Ferenc Aurél Pulszky de Cselfalva et Lubócz (17 September 1814 – 9 September 1897) was a Hungarian politician, writer and nobleman. After fleeing Hungary in 1849 and being condemned to death in his absence, he was able to return and resume his political career in 1866 under an imperial amnesty.
He was born at Eperjes, now Prešov in Slovakia. After studying law and philosophy at high schools in Miskolc, he traveled abroad. England particularly attracted him, and his German-language book Aus dem Tagebuch eines in Grossbritannien reisenden Ungarns (From the Diary of a Hungarian Travelling in Britain) (Pesth, 1837) gained him membership of the Hungarian Academy.
Elected to the Diet of Hungary of 1840, he was in 1848 appointed to a financial post in the Hungarian government, and was transferred in a similar capacity to Vienna under Esterházy. He was suspected of intriguing with the revolutionists of that year and fled to Budapest, where he became an active member of the Committee of National Defence. When obliged to flee again after Hungary's defeat in the 1848–49 war of independence, he joined Lajos Kossuth in England and with him made a tour in the United States. In collaboration with his wife, he wrote a narrative of this voyage entitled White, Red, Black (2 vols., London, 1853). He also wrote a historical introduction to his wife's Memoirs of a Hungarian Lady (by Theresa Pulszky, London, 1850).
Pulszky was condemned to death in contumaciam (in contempt of court, Pulszky having not attended) by a council of war in his home country in 1852. In 1860 he went to Italy, took part in Giuseppe Garibaldi's ill-fated expedition to Rome (1862), and was interned as a prisoner of war in Naples. Pulszky's salon in a villa in S. Margherita a Montici, Florence, was the liveliest in town. He financed the newspaper "Il Progresso." His son, Giulio Francesco Pulszky died on 19 November 1863, aged 14, and is buried at English Cemetery, Florence. His surviving children were Augustus, Charles, Polixena, and Garibaldi.
Amnestied by the emperor of Austria in 1866, Pulszky returned home and re-entered public life. He was in 1867–1876 and again in 1884 a member of the newly reformed Diet or National Assembly, where he joined the party named after Ferenc Deák. He was elected as a member to the American Philosophical Society in 1886.
In addition to his political activity, Pulszky was president of the literary section of the Hungarian Academy and director of the National Museum in Budapest, where he became distinguished for his archaeological researches. He employed his influence to promote both art and science and liberal views in his native country. He died in Budapest on September 9, 1897.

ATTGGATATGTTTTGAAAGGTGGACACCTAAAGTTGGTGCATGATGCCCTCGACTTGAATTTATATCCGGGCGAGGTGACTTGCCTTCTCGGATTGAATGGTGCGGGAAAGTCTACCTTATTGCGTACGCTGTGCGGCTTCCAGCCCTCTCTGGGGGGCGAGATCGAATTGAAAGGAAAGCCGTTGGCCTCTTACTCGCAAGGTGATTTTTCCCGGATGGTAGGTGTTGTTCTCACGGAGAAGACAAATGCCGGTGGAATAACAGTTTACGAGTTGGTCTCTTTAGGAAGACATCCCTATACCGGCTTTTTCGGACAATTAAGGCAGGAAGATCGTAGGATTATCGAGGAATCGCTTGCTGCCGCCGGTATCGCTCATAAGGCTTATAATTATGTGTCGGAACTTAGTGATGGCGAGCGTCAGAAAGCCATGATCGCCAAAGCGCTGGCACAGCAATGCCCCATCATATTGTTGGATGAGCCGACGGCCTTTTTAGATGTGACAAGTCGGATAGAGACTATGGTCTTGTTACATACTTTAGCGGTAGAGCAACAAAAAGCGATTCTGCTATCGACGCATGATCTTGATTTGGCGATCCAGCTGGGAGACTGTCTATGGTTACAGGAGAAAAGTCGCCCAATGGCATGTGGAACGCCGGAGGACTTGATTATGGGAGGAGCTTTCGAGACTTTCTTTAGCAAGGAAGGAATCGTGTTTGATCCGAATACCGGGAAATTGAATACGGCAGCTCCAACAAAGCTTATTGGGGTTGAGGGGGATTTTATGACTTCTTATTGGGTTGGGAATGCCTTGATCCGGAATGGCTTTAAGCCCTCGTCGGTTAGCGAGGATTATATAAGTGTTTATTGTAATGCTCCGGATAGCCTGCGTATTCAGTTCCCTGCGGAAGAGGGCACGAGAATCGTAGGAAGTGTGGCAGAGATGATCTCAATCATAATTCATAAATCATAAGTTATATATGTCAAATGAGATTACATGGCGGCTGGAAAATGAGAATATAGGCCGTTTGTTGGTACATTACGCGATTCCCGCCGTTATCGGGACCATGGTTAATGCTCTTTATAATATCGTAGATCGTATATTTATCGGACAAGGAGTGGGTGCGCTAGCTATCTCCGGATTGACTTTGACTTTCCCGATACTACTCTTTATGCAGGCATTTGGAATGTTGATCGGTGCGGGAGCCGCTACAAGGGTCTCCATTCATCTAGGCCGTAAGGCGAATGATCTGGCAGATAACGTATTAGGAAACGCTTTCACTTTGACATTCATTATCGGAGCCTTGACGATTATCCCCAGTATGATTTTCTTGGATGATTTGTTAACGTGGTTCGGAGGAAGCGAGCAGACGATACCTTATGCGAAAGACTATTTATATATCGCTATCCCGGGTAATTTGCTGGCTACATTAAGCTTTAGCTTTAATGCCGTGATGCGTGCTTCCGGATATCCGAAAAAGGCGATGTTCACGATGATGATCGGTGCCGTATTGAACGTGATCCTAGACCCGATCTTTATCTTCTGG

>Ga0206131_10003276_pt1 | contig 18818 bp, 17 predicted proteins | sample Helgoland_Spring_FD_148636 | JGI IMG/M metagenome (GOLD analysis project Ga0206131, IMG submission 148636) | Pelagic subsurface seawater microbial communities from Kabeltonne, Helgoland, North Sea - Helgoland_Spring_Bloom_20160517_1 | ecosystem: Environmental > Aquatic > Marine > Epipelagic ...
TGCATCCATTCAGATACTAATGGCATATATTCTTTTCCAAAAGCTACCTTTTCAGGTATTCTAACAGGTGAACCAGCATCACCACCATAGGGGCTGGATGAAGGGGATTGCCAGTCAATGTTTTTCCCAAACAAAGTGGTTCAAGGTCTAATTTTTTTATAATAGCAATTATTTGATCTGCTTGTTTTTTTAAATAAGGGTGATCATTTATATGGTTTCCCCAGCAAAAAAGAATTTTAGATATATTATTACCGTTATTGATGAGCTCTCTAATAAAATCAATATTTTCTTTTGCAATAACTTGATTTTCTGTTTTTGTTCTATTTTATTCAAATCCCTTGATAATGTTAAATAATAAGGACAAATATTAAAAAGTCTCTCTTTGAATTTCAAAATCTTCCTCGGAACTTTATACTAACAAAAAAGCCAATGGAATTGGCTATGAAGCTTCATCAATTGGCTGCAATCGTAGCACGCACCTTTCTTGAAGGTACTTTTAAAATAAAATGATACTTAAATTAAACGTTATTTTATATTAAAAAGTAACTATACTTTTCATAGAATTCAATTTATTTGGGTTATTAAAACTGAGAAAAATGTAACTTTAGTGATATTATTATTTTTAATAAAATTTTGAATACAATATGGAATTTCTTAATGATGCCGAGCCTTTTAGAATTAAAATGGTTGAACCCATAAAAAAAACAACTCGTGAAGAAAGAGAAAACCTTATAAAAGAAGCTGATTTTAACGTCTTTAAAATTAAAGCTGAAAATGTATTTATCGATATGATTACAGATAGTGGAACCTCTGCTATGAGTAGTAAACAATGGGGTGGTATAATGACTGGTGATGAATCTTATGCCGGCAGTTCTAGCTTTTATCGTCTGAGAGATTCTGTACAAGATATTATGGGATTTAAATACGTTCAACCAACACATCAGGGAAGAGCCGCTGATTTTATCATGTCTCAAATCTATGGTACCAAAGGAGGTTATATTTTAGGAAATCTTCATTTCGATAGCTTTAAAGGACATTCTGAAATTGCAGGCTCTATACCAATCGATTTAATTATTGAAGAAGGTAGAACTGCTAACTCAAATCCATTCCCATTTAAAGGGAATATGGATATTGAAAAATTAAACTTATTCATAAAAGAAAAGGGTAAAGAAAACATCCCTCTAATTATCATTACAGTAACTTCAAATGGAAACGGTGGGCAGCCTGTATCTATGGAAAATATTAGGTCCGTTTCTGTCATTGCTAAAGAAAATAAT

Pulszky was initiated in 1863 into Lodge Dante Alighieri in Turin and was soon raised to the 33rd grade of the Scottish Rite. After his return to Hungary he contributed to reestablishing Hungarian freemasonry, first as Master of the Lodge "Einigkeit in Vaterland/Egység a hazában” (Unity in the Homeland), then as first Grand Master of the Grand Lodge of St. John. After the establishment of the Symbolic Grand Lodge of Hungary (combining the Grand Lodge of St John and the Grand Orient at 1886) he became its first Grand Master. In 1875, he supported Countess Helene Hadik Barkóczy's initiation into a Masonic lodge.
- Die Jacobiner in Ungarn (The Jacobins in Hungary) (Leipzig, 1851)
- Életem és korom (My Life and Times) (Pest, 1880)
- Aus dem Tagebuch eines in Grossbritannien reisenden Ungarns (From the Diary of a Hungarian Travelling in Britain) (Pesth, 1837)
- White, Red, Black, with his wife Theresa Pulszky (2 vols., London, 1853)
- Many treatises on Hungarian questions in the publications of the Hungarian Academy.
- János György Szilágyi, "A Forty-Eighter's Vita Contemplativa: Ferenc Pulszky (1814-1889)", The Hungarian Quarterly, 39:149 (Spring 1998) 
- public domain: Chisholm, Hugh, ed. (1911). "Pulszky, Ferencz Aurel". Encyclopædia Britannica (11th ed.). Cambridge University Press. This work in turn cites:
This article incorporates text from a publication now in the
- F. W. Newman, Reminiscences of Kossuth and Pulszky, 1888
- Rines, George Edwin, ed. (1920). Encyclopedia Americana. .
- "Ferenc Pulszky". Hungarian Masonic Wiki. Retrieved 2013-01-14.
- Vári László (2012). "Hadik-Barkóczy Ilona és a szabadkőművesek (Helene Hadik-Barkóczy and the Freemasons)". Aetas (in Hungarian). 27 (3): 49–62.
- Vári, László (2015). "The Curious Case of Helene Hadik-Barkóczy with the Freemasons". www.academia.edu. www.academia.edu. Retrieved January 19, 2019.